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franklin county times

County, city schools receive AYP marks

Federal standards for Alabama schools set by the No Child Left Behind Act of 2001 are impossible to obtain according to some administrators.

The Accountability Reports for 2010-2011 were released Tuesday and several schools in the surrounding area fell short of the Adequate Yearly Progress (AYP) mark, which means 100 percent of the required goals were met.

Among those who didn’t receive AYP status are the Franklin County School System and Red Bay High School, but Superintendent Gary Williams said the teachers did their best to meet the standards even though it was near impossible.

“Our system failed to meet the requirements for AYP because our special education reading scores in grades three through eight and grade 11 were not high enough,” Williams said, “but the testing is not realistic.”

Williams said under No Child Left Behind, the percentage for how many students have to read and do math at their grade level increases each year until 2014 when every child must read and do math at grade level.

This idea is good in theory, but Williams said the regulation lumps special education students into the same category as the other students and treats their test scores no differently.

“We aren’t ever going to have every one of these kids reading at their grade level,” Williams said. “We have several children who just cannot do that. It’s just the way God made them.”

Williams said Red Bay High School failed to make AYP based on their graduation rates, which are also a factor in the No Child Left Behind regulations.

“We have to start tracking our students in the ninth grade until the time they graduate,” Williams said. “To make AYP, 90 percent of those students are supposed to graduate. If a student drops out or doesn’t pass their graduation exam, it counts against us.”

Williams said the problem for Red Bay is that they are a small, rural school and any change at all affects the graduation rate percentage.

“All it takes at a small school is for two or three people to drop out or not pass their graduation exam and the school will drop below the 90 percent,” he said. “It just makes it tough for smaller schools.”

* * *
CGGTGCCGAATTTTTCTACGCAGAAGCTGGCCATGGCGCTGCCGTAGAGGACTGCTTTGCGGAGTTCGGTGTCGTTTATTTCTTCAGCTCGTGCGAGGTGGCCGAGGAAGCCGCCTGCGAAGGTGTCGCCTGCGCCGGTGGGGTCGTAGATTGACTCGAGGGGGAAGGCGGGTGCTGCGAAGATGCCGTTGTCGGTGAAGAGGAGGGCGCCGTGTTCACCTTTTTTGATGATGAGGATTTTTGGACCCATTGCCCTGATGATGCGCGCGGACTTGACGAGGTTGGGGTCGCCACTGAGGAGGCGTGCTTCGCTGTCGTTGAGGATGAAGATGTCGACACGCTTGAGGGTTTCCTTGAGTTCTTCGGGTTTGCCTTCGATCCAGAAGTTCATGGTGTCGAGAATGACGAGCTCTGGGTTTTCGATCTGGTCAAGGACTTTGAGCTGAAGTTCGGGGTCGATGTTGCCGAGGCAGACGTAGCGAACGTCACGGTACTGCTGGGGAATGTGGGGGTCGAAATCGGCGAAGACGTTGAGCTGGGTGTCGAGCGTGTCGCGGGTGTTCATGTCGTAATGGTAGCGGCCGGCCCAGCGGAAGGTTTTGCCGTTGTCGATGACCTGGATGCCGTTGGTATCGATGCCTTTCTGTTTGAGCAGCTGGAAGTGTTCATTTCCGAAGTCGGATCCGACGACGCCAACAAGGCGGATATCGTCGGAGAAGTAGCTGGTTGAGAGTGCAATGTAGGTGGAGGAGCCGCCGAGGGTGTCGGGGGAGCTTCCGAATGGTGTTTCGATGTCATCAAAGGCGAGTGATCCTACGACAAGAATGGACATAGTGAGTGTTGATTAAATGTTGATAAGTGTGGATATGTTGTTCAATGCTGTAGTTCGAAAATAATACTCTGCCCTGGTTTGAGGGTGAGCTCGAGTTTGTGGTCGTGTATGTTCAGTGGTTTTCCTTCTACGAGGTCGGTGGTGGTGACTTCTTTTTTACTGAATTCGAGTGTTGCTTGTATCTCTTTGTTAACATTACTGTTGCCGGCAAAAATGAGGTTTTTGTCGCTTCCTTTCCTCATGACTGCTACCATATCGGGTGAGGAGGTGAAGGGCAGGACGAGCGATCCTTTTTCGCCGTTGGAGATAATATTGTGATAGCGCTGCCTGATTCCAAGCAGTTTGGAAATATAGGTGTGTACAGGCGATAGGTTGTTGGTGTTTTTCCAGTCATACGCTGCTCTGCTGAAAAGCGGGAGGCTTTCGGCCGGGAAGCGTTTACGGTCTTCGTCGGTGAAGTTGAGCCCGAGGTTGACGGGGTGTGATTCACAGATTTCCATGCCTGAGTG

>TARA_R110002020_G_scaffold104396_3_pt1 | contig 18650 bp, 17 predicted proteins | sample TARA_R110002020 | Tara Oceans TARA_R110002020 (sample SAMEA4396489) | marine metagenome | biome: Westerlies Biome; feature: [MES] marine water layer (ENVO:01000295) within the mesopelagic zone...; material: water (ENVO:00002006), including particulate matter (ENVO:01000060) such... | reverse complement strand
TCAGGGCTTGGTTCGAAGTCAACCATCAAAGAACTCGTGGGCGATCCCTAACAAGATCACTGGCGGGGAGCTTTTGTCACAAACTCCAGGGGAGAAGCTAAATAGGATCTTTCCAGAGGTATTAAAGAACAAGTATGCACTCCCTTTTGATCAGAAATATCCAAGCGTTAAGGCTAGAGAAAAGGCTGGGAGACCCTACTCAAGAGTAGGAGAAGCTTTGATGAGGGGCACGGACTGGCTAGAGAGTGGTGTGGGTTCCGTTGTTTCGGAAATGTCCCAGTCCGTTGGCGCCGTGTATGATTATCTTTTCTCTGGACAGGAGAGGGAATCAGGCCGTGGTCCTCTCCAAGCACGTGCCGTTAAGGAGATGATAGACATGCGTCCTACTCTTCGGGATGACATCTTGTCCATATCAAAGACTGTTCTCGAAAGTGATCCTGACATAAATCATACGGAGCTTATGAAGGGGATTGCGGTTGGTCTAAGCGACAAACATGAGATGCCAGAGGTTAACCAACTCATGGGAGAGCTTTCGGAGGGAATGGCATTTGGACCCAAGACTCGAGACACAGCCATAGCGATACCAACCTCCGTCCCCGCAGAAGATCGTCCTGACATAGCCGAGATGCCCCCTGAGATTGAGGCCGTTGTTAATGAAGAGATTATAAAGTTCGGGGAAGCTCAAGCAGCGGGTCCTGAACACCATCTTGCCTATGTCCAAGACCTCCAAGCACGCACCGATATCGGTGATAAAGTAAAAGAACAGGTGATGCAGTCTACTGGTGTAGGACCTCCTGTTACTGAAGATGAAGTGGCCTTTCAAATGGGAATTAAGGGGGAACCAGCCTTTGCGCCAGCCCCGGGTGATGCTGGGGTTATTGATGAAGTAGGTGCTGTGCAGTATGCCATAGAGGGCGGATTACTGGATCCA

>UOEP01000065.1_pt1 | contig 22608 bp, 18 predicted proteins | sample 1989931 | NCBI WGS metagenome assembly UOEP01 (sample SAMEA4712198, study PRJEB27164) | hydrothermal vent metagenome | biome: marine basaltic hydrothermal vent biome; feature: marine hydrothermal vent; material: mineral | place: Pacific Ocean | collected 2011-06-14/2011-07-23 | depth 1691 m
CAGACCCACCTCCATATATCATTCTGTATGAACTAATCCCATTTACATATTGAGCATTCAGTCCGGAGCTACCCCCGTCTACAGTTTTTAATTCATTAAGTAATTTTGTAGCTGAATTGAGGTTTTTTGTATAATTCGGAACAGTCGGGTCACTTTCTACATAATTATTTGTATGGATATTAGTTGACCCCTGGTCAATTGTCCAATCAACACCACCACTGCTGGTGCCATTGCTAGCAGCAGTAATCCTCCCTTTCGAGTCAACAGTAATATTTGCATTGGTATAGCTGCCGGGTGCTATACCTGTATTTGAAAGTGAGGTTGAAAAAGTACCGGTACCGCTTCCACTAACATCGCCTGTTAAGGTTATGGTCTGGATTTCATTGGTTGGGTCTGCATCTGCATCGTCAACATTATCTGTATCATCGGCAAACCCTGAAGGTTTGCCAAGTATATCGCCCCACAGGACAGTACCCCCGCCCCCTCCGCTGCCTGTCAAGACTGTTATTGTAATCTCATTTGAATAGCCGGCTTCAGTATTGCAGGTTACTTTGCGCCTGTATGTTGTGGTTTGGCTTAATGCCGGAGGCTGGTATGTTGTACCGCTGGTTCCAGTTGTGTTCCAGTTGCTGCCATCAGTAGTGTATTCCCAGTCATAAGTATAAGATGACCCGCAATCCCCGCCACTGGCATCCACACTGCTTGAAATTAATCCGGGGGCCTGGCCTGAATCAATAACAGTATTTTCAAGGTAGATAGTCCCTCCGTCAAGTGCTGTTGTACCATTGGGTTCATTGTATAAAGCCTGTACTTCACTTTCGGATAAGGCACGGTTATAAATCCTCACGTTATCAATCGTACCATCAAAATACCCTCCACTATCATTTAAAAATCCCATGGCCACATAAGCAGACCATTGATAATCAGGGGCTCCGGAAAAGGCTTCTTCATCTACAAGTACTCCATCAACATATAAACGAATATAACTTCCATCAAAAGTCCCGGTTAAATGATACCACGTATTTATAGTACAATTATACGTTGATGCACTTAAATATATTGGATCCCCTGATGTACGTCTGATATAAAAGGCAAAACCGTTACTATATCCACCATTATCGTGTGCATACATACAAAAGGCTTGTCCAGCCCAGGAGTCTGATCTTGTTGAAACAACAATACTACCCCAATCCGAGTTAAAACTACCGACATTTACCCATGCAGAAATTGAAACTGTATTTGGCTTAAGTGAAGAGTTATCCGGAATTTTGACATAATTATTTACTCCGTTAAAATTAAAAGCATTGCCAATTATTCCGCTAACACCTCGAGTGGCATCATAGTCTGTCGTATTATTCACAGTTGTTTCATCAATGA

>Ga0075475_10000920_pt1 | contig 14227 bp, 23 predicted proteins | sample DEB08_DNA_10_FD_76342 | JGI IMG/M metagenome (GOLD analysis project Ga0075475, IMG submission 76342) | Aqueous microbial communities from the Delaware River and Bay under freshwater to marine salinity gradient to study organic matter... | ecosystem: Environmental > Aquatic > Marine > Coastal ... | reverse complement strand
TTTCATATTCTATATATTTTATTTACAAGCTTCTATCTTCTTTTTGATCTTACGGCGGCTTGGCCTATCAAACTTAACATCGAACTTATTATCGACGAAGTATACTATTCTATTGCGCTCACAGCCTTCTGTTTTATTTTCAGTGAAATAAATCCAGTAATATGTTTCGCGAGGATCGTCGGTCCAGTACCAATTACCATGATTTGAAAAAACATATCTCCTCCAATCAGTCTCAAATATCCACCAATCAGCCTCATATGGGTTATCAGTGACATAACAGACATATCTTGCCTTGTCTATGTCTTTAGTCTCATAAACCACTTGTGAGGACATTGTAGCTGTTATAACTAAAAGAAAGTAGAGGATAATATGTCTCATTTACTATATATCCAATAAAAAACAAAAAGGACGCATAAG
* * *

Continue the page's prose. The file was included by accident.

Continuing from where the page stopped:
Williams said changes should be made to No Child Left Behind regulations because the problems are in the regulations and not with the teachers in the system that, Williams says are the best around.

“Our teachers have been working hard, especially during the past few years when they’ve gotten very little help financially for instructional materials,” he said.

“We will continue to do our best and strive to improve, but I know that none of our schools have failed. We just didn’t reach a mark set by the federal government.”

All four schools in the Russellville City Schools system meet AYP standards.

“I think that’s a tribute to the teachers and administrators in all of our schools,” Superintendent Rex Mayfield said.

“But this is something that local schools can’t really control. We all work hard to make sure our schools provide the best education we can for our students, but in some cases, schools can’t control some of the things that affect them.”

Mayfield expressed satisfaction that all the city schools met the required standards, but said officials cannot be content.

“With the way things change, it really is a year-to-year thing and you really don’t know what might pop up.”

He said the work classroom teachers put in make the difference though in how well a school scores.

“Our teachers do a great job and it’s never easy, so I am very appreciative of their hard work. That’s what makes the difference.”

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